How to meme a painting
How can a physical artwork become an NFT? One new company has just spent $12.9 million on a Banksy in an attempt to try out a new way of converting the real into the virtual.
Why it matters: The art market globally sees volume of about $60 billion per year, almost all of which is trade in physical objects. Art-world insiders including former Christie's c0-chair Loïc Gouzer are on the lookout for ways to monetize physical paintings without necessarily giving up physical ownership of them.
Driving the news: Gouzer said he spent $12.9 million at Sotheby's in May to buy a Banksy painting estimated at $3 million to $5 million. He's now showing the work at Art Basel Miami Beach under the aegis of Particle, a company that intends to turn the work into 10,000 NFTs "within the overarching structure of collective ownership."
Reality check: The NFT owners will not have significant collective ownership of the physical painting. That would require Particle to register as a securities issuer.
- Particle claims that it "has chosen to legally destroy" the work by donating it to a non-profit called the Particle Foundation, which pledged never to sell the work. There is no legal destruction, however.
Yes, but: As Particle managing director Harold Eytan told Axios, "NFTs are changing the way that people perceive ownership." Value drivers in the NFT world aren't based in contract law, they're based in community and consensus. So long as enough people believe that they're going to own a piece of a Banksy, they can trade on that belief.
Between the lines: The crypto revolution is built on the way in which Satoshi Nakamoto managed to create a cryptographic way of ensuring that a given token could never be spent twice.
- That intuition has found its way into the NFT world, where, says Eytan, "value can’t exist in two places." If he wants to create digital value, he needs a credible claim — ideally short of outright destruction — that the physical painting has lost a similar amount of value.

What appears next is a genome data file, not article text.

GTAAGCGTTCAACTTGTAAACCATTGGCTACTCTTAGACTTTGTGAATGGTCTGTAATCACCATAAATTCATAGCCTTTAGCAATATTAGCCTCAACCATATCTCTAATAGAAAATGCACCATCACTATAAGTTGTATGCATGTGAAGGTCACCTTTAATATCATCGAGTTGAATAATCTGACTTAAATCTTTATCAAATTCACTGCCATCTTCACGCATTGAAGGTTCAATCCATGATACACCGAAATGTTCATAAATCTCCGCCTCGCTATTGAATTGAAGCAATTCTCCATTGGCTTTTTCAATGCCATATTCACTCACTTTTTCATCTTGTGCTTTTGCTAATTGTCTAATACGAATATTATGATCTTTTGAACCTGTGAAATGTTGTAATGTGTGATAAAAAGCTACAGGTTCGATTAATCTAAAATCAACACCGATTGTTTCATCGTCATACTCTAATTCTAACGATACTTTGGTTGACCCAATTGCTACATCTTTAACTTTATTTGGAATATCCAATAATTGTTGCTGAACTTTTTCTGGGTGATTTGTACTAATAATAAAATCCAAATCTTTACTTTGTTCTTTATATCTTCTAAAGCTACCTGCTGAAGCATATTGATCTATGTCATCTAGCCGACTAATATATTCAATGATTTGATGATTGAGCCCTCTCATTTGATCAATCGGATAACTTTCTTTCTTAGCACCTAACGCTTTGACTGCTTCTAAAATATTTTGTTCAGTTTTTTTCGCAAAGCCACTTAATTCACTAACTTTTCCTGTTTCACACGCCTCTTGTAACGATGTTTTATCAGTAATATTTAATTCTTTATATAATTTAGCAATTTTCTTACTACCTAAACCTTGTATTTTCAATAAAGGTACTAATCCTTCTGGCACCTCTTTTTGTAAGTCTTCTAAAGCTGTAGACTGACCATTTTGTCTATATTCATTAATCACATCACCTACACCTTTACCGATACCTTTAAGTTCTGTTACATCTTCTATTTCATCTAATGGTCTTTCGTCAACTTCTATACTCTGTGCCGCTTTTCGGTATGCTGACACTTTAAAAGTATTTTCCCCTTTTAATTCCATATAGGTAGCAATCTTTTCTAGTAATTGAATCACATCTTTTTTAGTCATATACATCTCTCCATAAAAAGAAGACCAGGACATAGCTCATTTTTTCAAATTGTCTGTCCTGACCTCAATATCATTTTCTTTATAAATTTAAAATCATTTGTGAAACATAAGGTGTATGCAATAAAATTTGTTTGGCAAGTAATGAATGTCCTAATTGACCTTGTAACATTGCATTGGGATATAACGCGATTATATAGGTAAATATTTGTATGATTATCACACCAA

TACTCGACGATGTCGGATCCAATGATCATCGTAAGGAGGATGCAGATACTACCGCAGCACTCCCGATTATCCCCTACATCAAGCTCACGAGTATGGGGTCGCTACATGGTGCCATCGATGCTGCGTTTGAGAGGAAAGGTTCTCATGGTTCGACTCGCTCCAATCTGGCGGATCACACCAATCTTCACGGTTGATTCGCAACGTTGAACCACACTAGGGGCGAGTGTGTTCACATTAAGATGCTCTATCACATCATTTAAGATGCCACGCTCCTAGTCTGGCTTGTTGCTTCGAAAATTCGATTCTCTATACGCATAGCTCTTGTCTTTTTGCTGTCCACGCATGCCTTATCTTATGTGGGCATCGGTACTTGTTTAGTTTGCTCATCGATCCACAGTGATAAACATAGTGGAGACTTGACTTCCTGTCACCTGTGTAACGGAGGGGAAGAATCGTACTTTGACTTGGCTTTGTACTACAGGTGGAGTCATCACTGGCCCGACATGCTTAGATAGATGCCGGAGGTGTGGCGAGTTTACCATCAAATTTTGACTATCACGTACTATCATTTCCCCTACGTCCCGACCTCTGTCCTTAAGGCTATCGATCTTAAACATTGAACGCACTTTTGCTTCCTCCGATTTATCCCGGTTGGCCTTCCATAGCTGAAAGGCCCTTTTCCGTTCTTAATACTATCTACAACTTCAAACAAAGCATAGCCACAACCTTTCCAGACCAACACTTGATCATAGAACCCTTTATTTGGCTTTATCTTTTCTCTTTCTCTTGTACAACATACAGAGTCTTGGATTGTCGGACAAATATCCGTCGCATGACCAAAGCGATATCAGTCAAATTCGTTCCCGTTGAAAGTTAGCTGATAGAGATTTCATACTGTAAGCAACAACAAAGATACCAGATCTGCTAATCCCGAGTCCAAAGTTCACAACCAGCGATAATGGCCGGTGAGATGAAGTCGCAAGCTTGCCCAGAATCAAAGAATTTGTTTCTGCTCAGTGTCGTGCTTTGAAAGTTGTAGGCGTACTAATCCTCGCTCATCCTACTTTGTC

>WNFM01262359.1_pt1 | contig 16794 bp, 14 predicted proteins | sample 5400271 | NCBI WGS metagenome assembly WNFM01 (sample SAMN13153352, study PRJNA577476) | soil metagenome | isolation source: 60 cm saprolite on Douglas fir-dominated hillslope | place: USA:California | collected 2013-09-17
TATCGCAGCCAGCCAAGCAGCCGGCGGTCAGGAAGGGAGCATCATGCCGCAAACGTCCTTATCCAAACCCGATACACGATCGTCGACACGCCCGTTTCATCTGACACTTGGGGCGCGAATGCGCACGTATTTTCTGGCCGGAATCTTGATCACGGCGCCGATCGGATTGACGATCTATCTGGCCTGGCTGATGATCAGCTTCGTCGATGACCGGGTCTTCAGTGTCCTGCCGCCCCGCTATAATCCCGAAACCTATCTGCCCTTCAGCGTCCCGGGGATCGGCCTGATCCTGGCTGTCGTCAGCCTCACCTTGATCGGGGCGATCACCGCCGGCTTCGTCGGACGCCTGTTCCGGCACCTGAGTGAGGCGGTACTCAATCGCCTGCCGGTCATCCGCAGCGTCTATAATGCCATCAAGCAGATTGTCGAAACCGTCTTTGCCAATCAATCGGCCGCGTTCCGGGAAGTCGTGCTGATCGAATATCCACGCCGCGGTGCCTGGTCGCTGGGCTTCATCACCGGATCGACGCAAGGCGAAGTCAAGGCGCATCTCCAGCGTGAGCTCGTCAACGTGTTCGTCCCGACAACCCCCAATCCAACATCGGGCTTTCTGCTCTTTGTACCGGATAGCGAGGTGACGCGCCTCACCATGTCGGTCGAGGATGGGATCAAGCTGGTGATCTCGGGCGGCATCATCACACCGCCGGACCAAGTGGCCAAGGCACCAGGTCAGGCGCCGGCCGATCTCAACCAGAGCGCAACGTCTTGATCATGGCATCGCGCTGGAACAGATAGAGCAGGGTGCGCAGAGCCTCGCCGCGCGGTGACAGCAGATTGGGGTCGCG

- The community aspect of the NFT will also come from the foundation, which will exhibit works and try to build a level of enthusiasm around its collection that can compete with, say, bored apes.
The big picture: Gouzer told Axios that the value of the NFTs will bear some relation to the amount he paid for the artwork, but that many other factors will also come into play, including the strength of the community and the way in which the funds are being put to use.
- Particle intends to sell the NFTs for a price that will allow it to recoup the cost of the painting; after that, profits will come from resale royalties whenever the NFTs change hands.
Be smart: Museums could do something similar with their permanent collections, says Gouzer, who expects that the amount raised would only partially depend on the financial value of the works in question.
- "If MoMA wanted to build a new wing with the proceeds" of such a sale, he says, the crypto community "might ascribe less value" to its NFTs than they would to a collection closer to their hearts.
The bottom line: Gouzer very visibly overpaid for the Banksy, relative to its estimate, in a move that only serves to increase the work's status as a meme. Whether that will be enough to generate more than $13 million of demand for derivative NFTs, however, remains to be seen.